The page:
Are there any good ways of splitting up a very long for loop or if statement in IDA into larger chunks to make it more readable? Disabling use fast structure analysis in the Hex Rays decompiler options did not help. Nor did setting the Max commas option to 1, as explained by Rolf Rolles in this Twitter post.

for ( i = four - 1; file_size > i + tmp + 1 && match_buffer(&buf[tmp], i + 1, buf_num, idx) != -1; ++i )

What I am trying to achieve is getting this on multiple lines. For reference I am using IDA Free v7.7 for Linux.

The equivalent in Ghidra looks like this and I was hoping to get the same result in IDA:

for (i = four - 1; tmp + i + 1 < file_size; i += 1) {
    var1 = match_buffer(buf + tmp,i + 1,buf + num,tmp - num); // == match_buffer(buf[tmp], i + 1, buf[num], tmp - num);
    if (var1 == -1) 

Sadly, Hex-Rays control flow structuring algorithms are a black box with exactly two knobs on the outside of it: the two options that you listed. If those two knobs don't improve the behavior you're experiencing, then there's nothing you can do as a user. Not even writing a plugin; control flow structuring is only mentioned once in the SDK, and none of the relevant data structures are defined in the headers. You're going to have to live with whatever Hex-Rays gives you, unfortunately.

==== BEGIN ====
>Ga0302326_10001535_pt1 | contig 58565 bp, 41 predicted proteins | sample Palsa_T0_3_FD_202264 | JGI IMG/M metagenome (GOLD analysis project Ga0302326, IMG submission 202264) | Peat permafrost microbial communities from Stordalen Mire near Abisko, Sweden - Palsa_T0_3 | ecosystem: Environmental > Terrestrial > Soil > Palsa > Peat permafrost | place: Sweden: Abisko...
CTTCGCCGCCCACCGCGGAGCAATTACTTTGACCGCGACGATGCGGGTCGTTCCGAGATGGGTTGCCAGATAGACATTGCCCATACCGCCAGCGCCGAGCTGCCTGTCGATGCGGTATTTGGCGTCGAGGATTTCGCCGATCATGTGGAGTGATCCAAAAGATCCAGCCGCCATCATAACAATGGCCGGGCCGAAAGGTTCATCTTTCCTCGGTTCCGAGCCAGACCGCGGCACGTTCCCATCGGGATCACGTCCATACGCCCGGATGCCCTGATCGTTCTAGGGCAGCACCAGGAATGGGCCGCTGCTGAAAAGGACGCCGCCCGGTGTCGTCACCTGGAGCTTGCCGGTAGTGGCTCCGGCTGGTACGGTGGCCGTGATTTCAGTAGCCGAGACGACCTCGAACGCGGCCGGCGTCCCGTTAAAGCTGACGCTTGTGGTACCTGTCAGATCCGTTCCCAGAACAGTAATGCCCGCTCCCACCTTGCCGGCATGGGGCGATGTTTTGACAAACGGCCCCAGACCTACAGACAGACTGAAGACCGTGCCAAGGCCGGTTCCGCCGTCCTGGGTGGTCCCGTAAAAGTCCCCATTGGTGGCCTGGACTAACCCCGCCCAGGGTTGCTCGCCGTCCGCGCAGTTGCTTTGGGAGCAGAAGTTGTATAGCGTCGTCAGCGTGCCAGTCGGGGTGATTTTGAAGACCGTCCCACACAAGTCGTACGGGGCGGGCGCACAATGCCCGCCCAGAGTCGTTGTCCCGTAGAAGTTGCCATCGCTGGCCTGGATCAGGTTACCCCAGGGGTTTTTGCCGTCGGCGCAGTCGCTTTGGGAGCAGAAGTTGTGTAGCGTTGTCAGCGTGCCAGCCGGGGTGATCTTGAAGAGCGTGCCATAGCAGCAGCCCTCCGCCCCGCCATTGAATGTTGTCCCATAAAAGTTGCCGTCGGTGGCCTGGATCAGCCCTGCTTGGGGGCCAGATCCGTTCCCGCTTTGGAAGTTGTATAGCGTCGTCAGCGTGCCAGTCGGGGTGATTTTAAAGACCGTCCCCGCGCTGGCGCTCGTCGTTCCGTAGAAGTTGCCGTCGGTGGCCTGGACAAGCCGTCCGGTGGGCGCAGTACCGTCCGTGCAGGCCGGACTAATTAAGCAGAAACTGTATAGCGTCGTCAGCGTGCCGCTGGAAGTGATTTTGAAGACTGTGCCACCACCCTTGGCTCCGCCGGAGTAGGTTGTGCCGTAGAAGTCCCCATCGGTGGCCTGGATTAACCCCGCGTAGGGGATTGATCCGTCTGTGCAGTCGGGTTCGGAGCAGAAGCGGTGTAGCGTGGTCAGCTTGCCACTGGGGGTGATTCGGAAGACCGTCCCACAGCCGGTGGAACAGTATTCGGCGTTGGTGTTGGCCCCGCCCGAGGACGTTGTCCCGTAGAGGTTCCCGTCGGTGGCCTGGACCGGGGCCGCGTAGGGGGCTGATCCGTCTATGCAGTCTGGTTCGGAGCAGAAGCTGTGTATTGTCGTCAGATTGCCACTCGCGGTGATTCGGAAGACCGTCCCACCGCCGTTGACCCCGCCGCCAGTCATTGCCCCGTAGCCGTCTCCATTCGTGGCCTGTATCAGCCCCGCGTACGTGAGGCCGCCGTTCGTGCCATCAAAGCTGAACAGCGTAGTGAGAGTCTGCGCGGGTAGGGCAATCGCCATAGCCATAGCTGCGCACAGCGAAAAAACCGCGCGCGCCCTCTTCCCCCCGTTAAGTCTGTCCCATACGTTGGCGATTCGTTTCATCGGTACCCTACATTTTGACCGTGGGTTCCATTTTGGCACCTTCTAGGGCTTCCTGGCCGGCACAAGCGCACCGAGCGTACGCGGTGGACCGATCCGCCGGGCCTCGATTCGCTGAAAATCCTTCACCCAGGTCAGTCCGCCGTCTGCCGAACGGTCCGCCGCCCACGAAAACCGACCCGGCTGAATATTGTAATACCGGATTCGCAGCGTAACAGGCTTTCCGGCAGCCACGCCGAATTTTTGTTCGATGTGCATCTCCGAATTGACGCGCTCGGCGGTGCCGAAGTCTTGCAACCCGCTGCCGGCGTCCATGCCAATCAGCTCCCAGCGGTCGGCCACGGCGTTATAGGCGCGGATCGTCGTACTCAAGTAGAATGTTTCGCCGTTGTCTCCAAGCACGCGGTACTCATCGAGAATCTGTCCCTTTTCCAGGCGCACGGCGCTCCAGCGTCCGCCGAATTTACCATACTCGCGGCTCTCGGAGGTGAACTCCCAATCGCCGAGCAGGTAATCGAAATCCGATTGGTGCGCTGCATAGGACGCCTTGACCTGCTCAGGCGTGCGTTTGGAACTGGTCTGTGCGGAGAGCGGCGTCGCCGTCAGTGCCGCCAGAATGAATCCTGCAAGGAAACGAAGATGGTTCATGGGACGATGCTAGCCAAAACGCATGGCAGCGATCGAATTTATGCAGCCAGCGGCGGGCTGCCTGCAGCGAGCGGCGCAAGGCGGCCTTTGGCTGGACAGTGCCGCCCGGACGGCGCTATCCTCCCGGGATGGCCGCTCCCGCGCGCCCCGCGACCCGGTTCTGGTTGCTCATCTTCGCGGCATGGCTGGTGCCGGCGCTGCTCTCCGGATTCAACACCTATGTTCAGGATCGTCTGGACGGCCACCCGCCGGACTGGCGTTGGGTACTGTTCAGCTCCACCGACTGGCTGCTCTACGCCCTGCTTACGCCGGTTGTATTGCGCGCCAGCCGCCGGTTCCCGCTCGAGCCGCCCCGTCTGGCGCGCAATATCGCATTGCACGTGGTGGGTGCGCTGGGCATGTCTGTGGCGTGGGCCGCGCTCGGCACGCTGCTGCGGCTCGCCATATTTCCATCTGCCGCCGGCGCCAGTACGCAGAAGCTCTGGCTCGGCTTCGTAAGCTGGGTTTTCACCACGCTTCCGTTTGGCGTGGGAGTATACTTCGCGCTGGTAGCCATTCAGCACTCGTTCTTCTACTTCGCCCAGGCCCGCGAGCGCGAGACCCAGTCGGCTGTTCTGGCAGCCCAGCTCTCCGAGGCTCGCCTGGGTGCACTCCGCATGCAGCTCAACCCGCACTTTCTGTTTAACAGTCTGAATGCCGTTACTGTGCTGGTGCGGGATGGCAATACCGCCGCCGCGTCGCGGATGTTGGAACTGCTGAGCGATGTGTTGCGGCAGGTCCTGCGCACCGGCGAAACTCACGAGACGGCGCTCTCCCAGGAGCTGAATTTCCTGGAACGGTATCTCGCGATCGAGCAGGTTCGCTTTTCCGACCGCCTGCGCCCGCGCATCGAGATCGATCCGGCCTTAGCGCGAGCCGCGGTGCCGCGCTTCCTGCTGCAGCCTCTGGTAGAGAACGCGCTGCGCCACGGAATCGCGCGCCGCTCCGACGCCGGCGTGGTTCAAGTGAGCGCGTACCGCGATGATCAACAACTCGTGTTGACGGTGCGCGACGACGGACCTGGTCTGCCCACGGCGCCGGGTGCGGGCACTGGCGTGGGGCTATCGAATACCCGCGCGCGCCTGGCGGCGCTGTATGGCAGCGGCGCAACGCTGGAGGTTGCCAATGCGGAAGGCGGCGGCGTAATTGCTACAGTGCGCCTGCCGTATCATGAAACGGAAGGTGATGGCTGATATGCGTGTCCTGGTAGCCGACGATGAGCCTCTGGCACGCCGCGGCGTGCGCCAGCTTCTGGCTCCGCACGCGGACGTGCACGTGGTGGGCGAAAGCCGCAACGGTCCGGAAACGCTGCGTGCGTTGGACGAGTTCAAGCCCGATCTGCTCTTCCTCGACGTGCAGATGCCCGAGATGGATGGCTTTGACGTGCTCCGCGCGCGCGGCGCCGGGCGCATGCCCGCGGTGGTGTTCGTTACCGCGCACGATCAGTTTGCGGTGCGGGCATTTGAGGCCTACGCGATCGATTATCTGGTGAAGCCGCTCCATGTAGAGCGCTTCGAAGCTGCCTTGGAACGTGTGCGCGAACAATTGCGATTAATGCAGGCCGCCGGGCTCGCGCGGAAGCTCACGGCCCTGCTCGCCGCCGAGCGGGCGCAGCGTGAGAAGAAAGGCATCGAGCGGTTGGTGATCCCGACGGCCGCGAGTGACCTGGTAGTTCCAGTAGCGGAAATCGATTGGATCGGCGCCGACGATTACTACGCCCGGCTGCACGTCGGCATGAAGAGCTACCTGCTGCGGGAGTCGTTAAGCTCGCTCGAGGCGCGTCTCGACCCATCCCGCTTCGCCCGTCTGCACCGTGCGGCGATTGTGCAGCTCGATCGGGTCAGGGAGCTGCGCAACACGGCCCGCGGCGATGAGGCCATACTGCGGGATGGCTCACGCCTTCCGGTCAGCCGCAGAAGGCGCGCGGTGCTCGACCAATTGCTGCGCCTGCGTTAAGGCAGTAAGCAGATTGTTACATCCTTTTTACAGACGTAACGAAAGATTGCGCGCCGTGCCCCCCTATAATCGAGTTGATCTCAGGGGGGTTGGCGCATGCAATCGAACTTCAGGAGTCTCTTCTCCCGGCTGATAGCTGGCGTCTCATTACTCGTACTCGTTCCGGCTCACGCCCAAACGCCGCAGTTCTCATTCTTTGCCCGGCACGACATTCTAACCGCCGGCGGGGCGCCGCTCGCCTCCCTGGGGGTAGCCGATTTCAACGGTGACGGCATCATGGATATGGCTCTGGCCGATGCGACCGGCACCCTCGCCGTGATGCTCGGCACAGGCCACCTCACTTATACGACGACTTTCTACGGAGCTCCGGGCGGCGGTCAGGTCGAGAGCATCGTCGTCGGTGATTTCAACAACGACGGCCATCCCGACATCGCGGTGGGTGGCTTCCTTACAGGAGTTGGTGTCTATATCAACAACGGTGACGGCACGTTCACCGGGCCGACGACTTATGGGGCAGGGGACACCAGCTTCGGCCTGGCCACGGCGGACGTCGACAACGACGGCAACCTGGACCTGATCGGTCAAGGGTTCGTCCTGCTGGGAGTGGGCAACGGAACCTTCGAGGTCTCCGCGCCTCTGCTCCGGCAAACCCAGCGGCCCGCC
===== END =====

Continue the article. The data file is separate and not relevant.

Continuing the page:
(More technically: the behavior you're seeing with combining the two if-statements into a compound is very fundamental to the way that Hex-Rays structures control flow, and there's nothing you can do to influence it short of reverse engineering the control flow structuring implementation and reimplementing it. Even if you do that (which I have), you only have very limited influence to prevent the compound from being re-created during the next phase of ctree analysis.)

  • Thank you very much for the informative and technical feedback, Rolf! Perhaps we will see and update on this in the future. It definitely would be nice to have some options to control this for readability. I'll stick to primarily using IDA as it works most great most of the time, but will continue to use Ghidra second hand if I encounter similar control flow structures in the future (until impemented in IDA and the Hex-Rays decompiler). Jan 13 at 9:45

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